Paul Malchow

In spite of the news coming out of Washington, D.C., commodity markets and local grain elevators, agriculture is not going to the dogs. Or is it?

I recently received this news item from the U.S. Department of Agriculture: “Dogs detect prohibited agricultural products that can carry foreign pests and diseases that threaten U.S. agriculture and forests.”

The report began by telling of Hardy, a USDA-trained detector dog and member of the “Beagle Brigade,” who sniffed out a roasted pig head in luggage at Atlanta’s Hartsfield-Jackson International airport. The USDA says this is just one of several biosecurity efforts that are being undertaken to keep African swine fever from entering the country.

“USDA continues to train dogs at its National Detector Dog Training Center in Newnan, Georgia,” the report stated. “The center is designed and equipped to train detector dog teams (canines and handlers), like Hardy’s, to safeguard American agriculture. USDA’s Animal and Plant Health Inspection Service Plant Protection and Quarantine program and the Department of Homeland Security’s U.S. Customs and Border Protection (CBP) use detector dog teams, known as the Beagle Brigade, to search for prohibited agricultural products at major U.S. ports of entry (airports and land border crossings), mail and cargo facilities. The teams detect prohibited agricultural products that can carry foreign pests and diseases that threaten U.S. agriculture and forests.”

I am a dog owner and have been for many years. Our first dog was found sleeping on our stoop on a cold December morning. He was shivering and skinny and my wife immediately took pity on him. She gave him food and water, but we left him outside — partly because we didn’t know his health, partly because we didn’t know who he belonged to and thought he might move on. When we returned home from a day at work, he was still there. Law enforcement had no reports of a missing dog. A check with area veterinarians also came up empty. Just like that, we were dog owners.

Aside from our Scottish terrier, all of our dogs have had unknown origins. One we found roaming the countryside. The remnant of his leash had been chewed through and dangled from his collar. Another we obtained from a humane society. Another was found running wild by a third party who thought we might be interested in taking him in. While we weren’t really looking for another dog, this one was merely weeks old and cute as a … puppy. How do you say “no” to that?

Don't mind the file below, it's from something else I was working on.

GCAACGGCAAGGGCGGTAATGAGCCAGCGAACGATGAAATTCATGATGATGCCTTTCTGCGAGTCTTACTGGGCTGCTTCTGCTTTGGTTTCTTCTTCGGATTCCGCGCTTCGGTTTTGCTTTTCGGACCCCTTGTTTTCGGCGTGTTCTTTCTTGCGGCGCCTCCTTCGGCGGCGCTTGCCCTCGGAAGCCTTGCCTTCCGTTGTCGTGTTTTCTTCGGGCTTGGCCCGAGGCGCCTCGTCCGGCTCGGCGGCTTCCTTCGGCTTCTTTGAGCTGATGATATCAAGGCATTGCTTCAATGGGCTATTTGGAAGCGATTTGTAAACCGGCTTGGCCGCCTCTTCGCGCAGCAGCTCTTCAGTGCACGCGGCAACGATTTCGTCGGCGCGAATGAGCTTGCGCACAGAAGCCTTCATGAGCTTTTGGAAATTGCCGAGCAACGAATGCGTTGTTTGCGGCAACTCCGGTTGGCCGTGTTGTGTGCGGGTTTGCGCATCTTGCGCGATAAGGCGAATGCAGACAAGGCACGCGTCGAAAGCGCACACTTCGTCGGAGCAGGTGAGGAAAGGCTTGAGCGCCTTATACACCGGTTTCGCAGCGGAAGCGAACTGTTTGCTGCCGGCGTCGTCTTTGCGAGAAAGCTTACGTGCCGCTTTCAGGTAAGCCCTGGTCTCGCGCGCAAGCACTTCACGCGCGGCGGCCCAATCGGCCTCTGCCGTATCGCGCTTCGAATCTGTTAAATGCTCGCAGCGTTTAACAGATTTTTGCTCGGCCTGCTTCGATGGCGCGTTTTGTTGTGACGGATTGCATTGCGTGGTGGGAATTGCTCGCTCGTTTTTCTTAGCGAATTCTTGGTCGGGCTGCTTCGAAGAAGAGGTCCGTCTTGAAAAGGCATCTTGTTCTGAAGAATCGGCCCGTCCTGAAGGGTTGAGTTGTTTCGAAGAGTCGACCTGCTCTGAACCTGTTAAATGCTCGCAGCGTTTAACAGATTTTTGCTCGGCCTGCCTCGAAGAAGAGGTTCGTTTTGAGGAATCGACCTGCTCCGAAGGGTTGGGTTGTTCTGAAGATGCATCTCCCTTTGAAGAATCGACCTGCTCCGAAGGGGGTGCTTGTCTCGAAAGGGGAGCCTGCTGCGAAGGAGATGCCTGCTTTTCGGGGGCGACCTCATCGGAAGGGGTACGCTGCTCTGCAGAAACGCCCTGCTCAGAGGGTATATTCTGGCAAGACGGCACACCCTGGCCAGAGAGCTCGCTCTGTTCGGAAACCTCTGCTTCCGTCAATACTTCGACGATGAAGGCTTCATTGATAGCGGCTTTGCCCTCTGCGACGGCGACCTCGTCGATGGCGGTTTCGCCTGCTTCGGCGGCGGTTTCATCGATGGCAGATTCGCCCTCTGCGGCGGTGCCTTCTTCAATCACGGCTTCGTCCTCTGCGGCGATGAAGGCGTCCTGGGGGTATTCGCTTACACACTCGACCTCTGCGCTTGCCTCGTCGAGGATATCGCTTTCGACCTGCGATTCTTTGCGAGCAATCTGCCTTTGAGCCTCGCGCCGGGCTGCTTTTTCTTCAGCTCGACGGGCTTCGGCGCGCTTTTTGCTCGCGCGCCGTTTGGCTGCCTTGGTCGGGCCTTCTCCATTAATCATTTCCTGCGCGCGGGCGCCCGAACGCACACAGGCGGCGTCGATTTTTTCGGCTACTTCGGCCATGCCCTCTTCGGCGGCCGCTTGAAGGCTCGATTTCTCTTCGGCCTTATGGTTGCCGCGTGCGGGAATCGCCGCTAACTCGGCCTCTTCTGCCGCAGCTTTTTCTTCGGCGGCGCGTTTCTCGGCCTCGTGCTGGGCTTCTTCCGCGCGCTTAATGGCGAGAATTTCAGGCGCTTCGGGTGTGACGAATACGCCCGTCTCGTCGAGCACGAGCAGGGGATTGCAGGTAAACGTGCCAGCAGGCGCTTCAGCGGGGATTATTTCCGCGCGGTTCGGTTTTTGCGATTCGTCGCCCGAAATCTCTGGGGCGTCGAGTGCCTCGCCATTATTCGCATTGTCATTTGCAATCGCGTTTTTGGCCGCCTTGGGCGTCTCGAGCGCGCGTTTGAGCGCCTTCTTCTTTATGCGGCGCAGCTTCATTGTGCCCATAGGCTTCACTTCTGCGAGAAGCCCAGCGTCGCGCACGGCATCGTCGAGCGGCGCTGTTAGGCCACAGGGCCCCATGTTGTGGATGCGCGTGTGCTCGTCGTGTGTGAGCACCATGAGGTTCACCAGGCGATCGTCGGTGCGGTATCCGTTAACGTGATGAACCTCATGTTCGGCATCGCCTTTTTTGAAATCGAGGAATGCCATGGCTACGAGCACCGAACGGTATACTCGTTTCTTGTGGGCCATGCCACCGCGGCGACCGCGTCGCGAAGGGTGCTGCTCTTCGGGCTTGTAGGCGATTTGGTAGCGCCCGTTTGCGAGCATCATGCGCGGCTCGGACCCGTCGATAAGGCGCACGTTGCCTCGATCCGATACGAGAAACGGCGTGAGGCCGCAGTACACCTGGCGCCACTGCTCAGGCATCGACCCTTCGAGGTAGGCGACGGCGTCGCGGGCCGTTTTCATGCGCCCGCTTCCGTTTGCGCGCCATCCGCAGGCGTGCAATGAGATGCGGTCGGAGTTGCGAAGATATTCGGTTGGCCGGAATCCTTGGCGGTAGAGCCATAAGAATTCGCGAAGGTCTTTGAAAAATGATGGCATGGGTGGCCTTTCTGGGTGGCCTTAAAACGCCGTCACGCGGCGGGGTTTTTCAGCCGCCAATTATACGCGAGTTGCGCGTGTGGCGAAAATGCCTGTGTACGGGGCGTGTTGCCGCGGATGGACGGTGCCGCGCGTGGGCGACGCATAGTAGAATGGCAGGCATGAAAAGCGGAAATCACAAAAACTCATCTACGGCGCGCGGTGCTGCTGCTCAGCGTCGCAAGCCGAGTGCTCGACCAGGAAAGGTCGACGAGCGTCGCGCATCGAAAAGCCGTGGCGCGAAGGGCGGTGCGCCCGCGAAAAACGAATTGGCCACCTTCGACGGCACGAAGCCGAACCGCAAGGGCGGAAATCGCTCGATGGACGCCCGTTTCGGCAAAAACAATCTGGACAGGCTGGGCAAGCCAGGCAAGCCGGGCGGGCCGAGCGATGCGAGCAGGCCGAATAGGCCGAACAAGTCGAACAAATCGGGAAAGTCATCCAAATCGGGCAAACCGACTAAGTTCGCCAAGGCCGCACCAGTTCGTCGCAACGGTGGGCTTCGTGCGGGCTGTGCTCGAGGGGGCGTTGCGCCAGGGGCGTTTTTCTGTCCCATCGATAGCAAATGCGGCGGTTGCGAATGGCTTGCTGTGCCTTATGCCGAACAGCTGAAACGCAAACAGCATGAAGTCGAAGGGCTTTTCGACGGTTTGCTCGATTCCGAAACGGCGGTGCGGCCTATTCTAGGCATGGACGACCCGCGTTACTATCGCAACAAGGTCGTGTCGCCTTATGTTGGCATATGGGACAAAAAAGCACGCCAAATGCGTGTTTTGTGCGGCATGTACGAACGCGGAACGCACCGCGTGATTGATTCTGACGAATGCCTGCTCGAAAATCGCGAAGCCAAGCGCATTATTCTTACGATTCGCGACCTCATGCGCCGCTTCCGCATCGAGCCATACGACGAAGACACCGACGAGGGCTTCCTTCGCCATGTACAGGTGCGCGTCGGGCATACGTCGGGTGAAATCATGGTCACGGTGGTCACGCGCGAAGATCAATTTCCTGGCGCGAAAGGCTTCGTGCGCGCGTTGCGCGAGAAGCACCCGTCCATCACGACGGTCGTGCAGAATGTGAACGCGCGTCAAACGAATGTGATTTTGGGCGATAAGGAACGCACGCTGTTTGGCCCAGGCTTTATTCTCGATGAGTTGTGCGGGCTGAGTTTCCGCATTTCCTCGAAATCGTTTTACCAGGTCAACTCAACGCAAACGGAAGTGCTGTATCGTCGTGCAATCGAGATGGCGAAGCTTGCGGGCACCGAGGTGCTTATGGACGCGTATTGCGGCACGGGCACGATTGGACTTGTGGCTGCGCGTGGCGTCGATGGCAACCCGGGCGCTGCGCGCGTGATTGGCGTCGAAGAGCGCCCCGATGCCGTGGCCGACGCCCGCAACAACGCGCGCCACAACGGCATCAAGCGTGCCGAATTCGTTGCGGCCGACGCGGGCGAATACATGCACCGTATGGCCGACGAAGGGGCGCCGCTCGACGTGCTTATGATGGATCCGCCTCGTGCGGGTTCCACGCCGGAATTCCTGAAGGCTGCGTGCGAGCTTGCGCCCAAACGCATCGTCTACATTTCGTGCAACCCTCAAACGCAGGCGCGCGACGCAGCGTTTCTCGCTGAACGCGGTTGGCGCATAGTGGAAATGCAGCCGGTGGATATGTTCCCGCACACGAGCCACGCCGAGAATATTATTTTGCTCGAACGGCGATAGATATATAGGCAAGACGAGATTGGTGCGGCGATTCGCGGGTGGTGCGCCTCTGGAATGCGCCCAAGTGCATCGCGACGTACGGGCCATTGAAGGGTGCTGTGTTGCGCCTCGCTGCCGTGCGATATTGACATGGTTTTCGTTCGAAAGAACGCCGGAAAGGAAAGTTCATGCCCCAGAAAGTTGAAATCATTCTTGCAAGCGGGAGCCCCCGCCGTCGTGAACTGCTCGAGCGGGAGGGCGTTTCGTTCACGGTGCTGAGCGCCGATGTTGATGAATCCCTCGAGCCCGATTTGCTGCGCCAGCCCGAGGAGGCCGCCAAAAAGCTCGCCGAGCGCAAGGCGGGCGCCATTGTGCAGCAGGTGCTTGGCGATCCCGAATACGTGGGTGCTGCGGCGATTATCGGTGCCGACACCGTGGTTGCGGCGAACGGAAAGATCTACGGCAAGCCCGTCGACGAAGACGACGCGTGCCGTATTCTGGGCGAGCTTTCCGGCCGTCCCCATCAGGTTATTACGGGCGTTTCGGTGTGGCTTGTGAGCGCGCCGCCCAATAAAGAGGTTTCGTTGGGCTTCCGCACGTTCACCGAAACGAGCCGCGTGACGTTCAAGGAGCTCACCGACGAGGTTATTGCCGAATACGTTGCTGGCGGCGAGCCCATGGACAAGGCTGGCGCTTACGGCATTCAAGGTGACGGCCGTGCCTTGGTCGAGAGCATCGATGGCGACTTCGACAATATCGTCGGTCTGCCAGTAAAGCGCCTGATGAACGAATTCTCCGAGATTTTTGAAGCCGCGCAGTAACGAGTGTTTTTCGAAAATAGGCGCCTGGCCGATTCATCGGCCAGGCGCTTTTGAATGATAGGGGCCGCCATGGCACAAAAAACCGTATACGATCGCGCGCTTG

Growing up on a farm, we seemed to always have a mutt on the place. No Chihuahuas or Shih Tzus, they were all strictly barn dogs. None of them would ever set foot inside the house. (Well, that’s not entirely true. One time our dog was sprayed by a skunk. When we opened the front door of the house to investigate all of the yelping, the dog shot into the house like he was on fire — skunk smell and all. This did not endear him to my mother one bit.) Some of these dogs had natural herding instincts and were great with the cattle. Some not so much.

If you ever have the opportunity to watch dogs herd sheep, it is an impressive sight to behold. Tireless and alert, these four-legged shepherds not only control the entire herd, but seem to have a ball doing it.

So dogs have been ag partners in some form or another since there were farms to live on. They are generally good at varmint control, sounding the alarm when someone drives onto the place, and keeping a watchful eye on young boys who may be heading for mischief.

Now man’s best friend is working the front lines of preventing African swine fever from crossing our borders. Aside from healthy appetites and the occasional vet bill, dogs work pretty cheap. If they can keep our swine, poultry and livestock safe from catastrophe, they are worth their weight in gold.

If they can greet you at the end of a hard day with a big smile and wagging tail, they are also worth their weight in gold … and then some.

Paul Malchow is the managing editor of The Land. He may be reached at